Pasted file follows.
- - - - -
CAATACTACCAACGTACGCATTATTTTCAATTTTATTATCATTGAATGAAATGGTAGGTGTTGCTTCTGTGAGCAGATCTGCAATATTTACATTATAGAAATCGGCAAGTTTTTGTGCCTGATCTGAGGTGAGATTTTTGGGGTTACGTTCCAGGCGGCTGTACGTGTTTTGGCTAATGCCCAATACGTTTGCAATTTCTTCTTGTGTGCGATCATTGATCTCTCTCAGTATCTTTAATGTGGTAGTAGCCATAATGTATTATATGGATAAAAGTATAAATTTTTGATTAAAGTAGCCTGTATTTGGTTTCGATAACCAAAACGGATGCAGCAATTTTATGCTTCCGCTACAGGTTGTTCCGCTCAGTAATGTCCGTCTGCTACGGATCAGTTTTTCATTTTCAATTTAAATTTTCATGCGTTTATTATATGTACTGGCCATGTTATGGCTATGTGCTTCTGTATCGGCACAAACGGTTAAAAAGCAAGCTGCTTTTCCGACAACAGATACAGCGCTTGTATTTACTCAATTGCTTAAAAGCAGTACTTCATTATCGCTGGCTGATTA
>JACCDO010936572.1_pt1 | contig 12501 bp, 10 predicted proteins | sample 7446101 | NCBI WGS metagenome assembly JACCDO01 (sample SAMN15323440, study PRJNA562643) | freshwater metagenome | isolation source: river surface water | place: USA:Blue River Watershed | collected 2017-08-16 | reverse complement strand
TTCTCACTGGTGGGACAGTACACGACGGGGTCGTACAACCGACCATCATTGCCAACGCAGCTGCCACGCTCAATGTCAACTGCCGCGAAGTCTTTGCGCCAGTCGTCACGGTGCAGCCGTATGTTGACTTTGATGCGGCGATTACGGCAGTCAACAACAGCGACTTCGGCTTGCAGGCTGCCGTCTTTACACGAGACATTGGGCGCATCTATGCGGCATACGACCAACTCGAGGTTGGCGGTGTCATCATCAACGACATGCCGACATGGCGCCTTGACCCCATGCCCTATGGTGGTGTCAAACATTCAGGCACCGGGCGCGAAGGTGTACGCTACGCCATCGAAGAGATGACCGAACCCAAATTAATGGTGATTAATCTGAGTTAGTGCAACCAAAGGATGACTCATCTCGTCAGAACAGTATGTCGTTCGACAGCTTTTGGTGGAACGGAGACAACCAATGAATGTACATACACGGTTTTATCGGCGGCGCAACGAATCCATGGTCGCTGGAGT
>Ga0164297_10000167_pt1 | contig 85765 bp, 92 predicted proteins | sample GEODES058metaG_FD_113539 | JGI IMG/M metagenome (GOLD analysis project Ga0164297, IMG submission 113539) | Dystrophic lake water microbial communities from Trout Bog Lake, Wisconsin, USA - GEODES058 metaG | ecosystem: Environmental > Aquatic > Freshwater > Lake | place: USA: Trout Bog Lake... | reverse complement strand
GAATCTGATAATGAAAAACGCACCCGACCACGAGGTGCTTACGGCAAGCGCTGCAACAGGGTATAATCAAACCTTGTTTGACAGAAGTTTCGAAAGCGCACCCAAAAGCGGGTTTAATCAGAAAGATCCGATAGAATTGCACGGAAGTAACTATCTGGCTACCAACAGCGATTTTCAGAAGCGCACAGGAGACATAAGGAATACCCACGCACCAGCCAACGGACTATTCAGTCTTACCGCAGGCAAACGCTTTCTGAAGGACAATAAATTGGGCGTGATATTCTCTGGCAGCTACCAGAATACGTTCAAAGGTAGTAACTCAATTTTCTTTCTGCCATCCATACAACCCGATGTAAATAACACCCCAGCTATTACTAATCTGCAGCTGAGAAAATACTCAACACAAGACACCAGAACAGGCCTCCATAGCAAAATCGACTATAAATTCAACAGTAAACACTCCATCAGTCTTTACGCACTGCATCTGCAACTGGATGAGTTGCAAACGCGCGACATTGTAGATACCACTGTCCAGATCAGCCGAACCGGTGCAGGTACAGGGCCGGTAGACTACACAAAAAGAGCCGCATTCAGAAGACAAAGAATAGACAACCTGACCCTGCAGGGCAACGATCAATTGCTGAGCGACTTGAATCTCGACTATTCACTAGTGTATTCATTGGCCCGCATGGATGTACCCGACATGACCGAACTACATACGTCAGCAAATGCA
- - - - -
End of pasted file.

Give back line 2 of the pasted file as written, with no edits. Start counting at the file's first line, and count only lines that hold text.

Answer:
>JACCDO010936572.1_pt1 | contig 12501 bp, 10 predicted proteins | sample 7446101 | NCBI WGS metagenome assembly JACCDO01 (sample SAMN15323440, study PRJNA562643) | freshwater metagenome | isolation source: river surface water | place: USA:Blue River Watershed | collected 2017-08-16 | reverse complement strand